Present-day culture ofiers still less security for a glad hope. There are still many who are enthusiastic about science, and anticipate from its technical applications the salvation of humanity. The cries of science, progress, and liberty are continually heard on the lips of free-thinkers.443 But the hollowness of the sound reveals itself to any keenly listening ear. Culture brings with;it its blessings, but also its dark shadows and serious dangers; it develops attributes and powers in men which are highly valuable, but it does this almost always at the cost of other virtues which are not of less value; while it promotes reflection, sagacity, activity, and strenuous striving, it suppresses the unbiassed opinion, the childlike naivetè, the simplicity and the guilelessness, which often belong to the natural life.444 Intellectual development is in itself no moral good, as rationalism has dreamed ever since Socrates’ day, but may be used equally well for evil as for good; it can be serviceable to love, but it may also become a dangerous instrument in the hands of hate; not only the virtuous, but also the criminal, profit by it. What da Costa said of the invention of printing, that it was a gigantic step to heaven and to hell, may be applied to all scientific and technical elements of culture.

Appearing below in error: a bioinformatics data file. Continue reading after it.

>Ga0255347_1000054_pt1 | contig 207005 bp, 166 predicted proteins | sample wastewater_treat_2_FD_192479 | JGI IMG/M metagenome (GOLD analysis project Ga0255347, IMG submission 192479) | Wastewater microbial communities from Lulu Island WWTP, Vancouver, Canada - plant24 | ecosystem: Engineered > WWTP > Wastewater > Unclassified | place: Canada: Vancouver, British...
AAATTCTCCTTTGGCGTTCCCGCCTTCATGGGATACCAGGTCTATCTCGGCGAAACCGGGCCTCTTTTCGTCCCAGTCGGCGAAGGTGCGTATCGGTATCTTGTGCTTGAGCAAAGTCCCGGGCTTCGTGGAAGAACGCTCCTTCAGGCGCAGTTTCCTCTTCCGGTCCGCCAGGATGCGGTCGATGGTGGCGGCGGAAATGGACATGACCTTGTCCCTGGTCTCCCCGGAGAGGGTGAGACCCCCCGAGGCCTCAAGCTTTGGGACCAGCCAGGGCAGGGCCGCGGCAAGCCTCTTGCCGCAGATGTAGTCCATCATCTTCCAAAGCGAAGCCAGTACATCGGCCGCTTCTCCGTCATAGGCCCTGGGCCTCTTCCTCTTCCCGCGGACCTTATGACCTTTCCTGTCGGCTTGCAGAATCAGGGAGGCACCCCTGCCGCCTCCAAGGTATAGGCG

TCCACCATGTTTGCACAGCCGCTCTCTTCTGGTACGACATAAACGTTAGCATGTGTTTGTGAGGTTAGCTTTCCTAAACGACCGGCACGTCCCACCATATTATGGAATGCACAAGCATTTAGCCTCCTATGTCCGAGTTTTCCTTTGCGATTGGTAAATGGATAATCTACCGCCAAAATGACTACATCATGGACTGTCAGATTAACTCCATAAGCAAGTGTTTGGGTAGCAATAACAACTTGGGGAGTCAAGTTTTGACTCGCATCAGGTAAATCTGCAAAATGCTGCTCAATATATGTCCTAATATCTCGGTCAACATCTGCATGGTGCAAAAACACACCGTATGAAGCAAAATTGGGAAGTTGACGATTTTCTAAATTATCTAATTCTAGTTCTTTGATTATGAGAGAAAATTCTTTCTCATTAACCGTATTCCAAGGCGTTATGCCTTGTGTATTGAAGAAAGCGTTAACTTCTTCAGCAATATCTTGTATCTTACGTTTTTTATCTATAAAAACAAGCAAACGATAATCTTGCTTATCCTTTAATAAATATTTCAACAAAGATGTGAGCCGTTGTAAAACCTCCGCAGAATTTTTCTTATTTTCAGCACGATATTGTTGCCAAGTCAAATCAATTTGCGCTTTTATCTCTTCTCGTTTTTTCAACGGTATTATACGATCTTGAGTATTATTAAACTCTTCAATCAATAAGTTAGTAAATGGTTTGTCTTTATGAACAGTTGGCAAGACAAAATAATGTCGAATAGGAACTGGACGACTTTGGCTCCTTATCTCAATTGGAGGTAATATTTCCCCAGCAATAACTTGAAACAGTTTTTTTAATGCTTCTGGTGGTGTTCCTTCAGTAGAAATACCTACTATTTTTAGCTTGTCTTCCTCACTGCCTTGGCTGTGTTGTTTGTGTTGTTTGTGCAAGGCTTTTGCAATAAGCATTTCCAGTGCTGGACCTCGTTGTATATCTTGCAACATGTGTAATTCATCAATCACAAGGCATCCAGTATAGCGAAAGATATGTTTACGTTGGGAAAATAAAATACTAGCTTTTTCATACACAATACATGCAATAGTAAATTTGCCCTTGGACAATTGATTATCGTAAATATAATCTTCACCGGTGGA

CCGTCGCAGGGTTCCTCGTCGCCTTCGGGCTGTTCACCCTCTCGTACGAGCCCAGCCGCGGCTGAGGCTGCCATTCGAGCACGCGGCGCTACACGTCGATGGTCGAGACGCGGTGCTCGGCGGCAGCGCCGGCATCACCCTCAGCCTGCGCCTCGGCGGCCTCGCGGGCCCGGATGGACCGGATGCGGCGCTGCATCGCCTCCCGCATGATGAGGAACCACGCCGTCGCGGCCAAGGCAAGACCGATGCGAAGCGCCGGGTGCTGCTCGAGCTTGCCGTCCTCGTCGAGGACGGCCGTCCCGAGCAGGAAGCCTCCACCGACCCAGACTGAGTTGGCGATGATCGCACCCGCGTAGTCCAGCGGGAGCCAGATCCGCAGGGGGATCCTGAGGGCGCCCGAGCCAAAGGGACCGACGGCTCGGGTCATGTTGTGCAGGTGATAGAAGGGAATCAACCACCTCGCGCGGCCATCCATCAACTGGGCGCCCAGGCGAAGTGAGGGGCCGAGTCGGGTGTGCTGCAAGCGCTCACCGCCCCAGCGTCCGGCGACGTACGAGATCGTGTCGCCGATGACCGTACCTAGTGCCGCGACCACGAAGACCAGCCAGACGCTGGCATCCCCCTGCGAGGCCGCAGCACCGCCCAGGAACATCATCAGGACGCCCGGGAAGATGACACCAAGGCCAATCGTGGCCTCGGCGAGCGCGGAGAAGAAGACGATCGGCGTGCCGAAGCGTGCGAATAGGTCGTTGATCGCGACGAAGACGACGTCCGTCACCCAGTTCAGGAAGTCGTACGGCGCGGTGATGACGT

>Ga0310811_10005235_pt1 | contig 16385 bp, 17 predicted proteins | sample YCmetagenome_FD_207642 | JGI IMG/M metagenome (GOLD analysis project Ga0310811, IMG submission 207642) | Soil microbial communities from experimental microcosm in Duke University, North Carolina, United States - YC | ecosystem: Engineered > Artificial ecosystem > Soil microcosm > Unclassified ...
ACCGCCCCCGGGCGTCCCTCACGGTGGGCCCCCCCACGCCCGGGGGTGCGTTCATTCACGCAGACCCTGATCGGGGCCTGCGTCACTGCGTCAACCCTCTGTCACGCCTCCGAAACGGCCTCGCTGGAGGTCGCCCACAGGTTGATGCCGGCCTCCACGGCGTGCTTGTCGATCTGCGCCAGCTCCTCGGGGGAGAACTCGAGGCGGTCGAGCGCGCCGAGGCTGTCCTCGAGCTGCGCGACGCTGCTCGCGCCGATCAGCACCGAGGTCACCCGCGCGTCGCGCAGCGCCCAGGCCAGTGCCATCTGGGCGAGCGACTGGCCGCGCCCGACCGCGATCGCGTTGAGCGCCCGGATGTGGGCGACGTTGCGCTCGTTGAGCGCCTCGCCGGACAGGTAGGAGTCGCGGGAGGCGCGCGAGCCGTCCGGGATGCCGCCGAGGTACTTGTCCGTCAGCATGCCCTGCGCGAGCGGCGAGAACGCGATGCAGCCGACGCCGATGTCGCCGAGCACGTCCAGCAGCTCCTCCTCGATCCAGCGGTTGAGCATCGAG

We are indeed witnesses in our own developed society that sin and crime increase frightfully, not only in the lowest ranks of population, but quite as much in high aristocratic circles. Unbelief and superstition in all forms; adultery, unchastity, and unnatural sins, voluptuousness and excess, avarice, theft, and murder, jealousy, envy, and hatred, play no less a part in the life of cultured humanity than among the lower races. Art and literature are not infrequently handmaids to all these sins, and the plays, which in such centres of civilization as Paris and Berlin are given before the èlite, seriously raise inquiries whither we are bound with all our civilization.445 And at the same time with these iniquities the cleft becomes wider between religion and culture, between morality and civilization, between science and life, between the various classes and ranks of society. Legislation is almost powerlesshere; internal corruption, moral degeneration, and religious decay cannot be removed by a law of the state; on the contrary, every law has to reckon with the egoism and the passion of men, if it does not wish to be doomed to complete impotence; if law does not find support in conscience, it does not touch life. Besides this, legislation is put more and more into the hands of the people, so that it is not seldom made the servant of party interests. Complaints about the shady side of parliamentary government increase in all lands;446 the state, which is above all, and has to further the interests of all, tends to become a ball in the strife of parties, and a powerful means by which the majority tries to suppress the minority. The benefit of liberty itself, in religious, social, and political domains, comes very seriously into question in many countries, such as France.